For the week commencing 3rd November 2019
We are week 4 into series called “We exist to glorify God by making disciples…”
Here’s the outline:
13 Oct …but what is a disciple?
20 Oct …why make disciples?
27 Oct …how are disciples made?
2 and 3 Nov …True discipleship
10 Nov …the cost (of discipleship)
17 Nov …why disciples stagnate
24 Nov …how disciples grow
Day 1: Read Mark 10:17-27 and Ezekiel 33:12-16
The Old Testament promises “life” to the righteous and those who truly repent of sin. So, Jesus answers the man’s question “what must I do to inherit eternal life?” by drawing his attention to the last 6 commandments. The man is confident he has kept all these. Jesus “looked at him and loved him” and asks him to sell everything he has and follow him” and you will have treasure in heaven”.
Jesus, because he loves him, is teaching him the road to true discipleship and eternal life. In the man’s case this involves giving up his trust in performance and wealth. Jesus is seeking to move the man away from his normal existence and the things he trusts in to a new life based on fellowship with Jesus.
Jesus has identified exactly what will stop the man inheriting eternal life. This story echoes Jesus teaching in the parable of the sower Mark 4:19 “the deceitfulness of wealth and the desires for other things come in and choke the word making it unfruitful”.
Mark10:22 “He went away sad, because he had great wealth”.
Jesus does not call us to poverty or dependence on charity-but his love for us encourages us to identify those things that cause us to draw back from the call to “follow me”.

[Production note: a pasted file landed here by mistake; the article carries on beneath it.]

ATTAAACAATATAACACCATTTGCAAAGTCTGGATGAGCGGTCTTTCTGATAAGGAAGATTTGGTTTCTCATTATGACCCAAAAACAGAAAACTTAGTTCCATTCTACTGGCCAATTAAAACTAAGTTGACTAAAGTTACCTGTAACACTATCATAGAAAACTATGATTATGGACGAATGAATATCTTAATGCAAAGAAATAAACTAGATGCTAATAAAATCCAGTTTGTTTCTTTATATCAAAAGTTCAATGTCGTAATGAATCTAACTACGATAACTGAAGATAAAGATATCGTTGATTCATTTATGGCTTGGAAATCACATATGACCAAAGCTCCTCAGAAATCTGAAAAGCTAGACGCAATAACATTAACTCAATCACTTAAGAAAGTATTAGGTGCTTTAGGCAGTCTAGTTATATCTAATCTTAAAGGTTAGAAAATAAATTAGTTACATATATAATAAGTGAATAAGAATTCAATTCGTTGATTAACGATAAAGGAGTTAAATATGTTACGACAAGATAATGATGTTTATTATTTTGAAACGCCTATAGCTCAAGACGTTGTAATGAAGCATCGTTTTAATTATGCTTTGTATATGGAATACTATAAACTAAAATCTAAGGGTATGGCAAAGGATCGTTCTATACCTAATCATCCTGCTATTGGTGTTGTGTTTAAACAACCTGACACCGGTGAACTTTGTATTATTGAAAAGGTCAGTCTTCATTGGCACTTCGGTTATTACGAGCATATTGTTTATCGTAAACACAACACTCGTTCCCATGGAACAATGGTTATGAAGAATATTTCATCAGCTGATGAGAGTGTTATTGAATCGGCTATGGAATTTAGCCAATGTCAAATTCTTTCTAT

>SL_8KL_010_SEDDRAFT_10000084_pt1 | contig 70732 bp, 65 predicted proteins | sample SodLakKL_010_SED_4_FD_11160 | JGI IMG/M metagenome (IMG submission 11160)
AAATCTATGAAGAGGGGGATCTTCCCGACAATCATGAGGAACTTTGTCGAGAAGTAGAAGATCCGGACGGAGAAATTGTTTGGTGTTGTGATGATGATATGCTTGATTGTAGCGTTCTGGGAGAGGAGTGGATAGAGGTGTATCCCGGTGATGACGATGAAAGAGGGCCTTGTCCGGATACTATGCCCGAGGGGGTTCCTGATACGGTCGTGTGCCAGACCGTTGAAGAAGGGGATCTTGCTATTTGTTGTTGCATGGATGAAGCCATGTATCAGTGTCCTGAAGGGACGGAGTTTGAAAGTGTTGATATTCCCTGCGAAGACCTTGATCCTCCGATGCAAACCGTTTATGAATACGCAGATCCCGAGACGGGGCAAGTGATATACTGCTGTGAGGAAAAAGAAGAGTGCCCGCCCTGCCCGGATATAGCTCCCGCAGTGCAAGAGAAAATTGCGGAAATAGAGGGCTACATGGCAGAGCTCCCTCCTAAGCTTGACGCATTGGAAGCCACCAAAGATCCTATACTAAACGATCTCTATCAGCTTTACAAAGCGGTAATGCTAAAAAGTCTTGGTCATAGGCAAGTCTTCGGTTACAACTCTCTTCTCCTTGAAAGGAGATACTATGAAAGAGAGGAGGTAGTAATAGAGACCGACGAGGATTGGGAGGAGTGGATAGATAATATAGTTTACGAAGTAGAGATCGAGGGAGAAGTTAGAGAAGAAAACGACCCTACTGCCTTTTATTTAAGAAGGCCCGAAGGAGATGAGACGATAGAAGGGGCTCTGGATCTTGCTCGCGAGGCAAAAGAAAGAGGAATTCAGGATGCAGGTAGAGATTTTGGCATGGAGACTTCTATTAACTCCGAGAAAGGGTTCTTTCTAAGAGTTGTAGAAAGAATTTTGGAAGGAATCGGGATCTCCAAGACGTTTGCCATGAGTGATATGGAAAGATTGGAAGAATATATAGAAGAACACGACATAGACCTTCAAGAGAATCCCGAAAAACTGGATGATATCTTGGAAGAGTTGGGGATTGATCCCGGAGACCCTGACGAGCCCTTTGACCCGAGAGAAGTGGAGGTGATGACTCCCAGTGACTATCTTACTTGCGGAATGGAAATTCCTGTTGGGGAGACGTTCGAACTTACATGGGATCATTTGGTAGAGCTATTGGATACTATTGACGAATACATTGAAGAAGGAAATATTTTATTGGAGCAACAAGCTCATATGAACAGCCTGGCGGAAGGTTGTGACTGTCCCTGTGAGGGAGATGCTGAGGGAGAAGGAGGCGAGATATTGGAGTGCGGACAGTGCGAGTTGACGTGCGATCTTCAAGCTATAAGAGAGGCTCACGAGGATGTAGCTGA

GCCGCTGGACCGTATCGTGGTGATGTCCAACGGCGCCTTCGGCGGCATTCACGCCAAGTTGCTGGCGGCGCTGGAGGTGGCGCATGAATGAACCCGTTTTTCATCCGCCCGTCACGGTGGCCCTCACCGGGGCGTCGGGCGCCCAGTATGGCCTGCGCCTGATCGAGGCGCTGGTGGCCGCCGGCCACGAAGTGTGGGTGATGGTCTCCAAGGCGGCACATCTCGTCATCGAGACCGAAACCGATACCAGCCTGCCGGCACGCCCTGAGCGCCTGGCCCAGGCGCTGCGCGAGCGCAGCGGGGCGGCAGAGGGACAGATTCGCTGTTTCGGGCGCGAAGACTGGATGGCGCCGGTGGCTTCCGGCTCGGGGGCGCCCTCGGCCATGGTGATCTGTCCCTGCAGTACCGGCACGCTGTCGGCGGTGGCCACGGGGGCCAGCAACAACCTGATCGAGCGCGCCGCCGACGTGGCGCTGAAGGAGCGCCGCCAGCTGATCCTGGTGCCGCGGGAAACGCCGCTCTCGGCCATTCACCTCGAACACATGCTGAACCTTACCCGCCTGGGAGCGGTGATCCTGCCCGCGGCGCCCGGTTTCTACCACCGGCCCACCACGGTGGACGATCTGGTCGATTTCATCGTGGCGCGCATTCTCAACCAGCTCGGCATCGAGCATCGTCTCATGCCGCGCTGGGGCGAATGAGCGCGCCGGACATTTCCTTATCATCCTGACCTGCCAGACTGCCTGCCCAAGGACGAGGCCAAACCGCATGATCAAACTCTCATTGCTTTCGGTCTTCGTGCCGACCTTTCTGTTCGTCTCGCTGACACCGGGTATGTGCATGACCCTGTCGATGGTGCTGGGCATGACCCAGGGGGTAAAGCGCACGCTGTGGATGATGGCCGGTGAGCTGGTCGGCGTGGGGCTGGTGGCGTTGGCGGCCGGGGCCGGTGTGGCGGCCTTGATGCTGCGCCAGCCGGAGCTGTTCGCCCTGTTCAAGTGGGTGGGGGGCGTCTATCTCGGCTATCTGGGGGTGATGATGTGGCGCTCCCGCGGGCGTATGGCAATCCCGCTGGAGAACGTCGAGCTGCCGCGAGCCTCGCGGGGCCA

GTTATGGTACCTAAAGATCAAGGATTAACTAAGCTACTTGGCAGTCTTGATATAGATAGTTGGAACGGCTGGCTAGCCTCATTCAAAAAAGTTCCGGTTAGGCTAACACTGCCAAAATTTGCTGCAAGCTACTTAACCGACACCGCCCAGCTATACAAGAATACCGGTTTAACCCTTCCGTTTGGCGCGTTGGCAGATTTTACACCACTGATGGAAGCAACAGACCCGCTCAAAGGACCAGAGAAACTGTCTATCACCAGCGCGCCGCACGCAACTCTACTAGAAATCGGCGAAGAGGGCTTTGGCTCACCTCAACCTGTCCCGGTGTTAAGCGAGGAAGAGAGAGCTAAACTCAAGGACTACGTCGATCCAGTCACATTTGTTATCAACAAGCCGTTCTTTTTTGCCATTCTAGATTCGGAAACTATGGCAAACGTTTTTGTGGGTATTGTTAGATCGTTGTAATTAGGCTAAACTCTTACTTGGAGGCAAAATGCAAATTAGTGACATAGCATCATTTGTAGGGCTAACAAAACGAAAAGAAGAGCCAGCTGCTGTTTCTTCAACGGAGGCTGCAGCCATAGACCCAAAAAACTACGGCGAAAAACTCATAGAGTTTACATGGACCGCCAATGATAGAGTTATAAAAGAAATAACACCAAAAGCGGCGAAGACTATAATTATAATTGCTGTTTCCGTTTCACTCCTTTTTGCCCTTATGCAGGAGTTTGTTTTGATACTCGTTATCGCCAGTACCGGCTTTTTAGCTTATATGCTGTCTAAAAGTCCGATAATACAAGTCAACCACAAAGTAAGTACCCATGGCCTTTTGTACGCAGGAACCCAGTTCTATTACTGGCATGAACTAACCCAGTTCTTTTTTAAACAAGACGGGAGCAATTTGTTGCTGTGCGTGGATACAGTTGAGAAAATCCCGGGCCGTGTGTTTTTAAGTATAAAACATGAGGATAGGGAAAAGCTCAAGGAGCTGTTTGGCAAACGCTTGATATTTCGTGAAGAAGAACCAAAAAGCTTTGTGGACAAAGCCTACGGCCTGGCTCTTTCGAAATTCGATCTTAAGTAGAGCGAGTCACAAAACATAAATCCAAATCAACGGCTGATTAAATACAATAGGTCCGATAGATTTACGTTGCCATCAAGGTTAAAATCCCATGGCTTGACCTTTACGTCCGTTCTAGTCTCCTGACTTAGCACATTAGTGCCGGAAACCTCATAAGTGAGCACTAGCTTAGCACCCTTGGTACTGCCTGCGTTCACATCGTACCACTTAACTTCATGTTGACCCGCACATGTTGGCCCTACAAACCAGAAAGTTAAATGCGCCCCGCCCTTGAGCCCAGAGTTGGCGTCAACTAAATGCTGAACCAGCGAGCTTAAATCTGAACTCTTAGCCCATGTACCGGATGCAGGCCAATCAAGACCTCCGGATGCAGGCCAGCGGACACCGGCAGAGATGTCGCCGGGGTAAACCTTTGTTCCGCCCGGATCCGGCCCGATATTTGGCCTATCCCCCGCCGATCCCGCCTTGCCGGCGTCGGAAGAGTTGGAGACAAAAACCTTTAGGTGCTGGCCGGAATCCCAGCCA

DAY 2: Read Mark 1:14-20, 2:14 and Matthew 4:18-22
Picture the scene of fishermen at work close enough to the shore in their boats to hear Jesus call to “come, follow me” and “I will make you fishers of men”. Note their response “At once they left their nets and followed him”. Levi’s response recorded in Mark 2:14 is amazing as he rises from where he was collecting taxes and follows Jesus, presumably leaving all the collected money behind [and his old life].
The work Jesus has for them is to make them “fishers of men”. This is an allusion to Old Testament teaching about God’s plan to restore his people “to the land I gave their forefathers”. Jeremiah 16:14-16a. It also alludes to God’s judgement of his people. See Amos 4:1-3 The call to be “fishers of men” is a call to the end time task of gathering men and women in view of the forthcoming judgement of God. Those called to follow Jesus will also proclaim the nearness of the Kingdom of God and the need for people to turn to God with radical repentance.
The Gospel calls people to repent or conversely to face judgement. Jesus emphasizes the urgency of the response. Those he calls down tools, so to speak, and follow him. Do we have that sense of urgency and priority in our response to Jesus call?
DAY 3: Read Mark 10:23-31 and Isaiah 25:6-9
Today’s reading follows on from the passage we read on day 1 and also connects to the call of the 12 disciples.
Jesus makes a statement that shocks his hearers, in verse 23, “How hard it is for the rich to enter the kingdom of God”. In case they haven’t heard him clearly Jesus uses the absurd situation of a camel trying to get through the eye of a needle.
The disciples draw the conclusion in verse 26 “who then can be saved?”.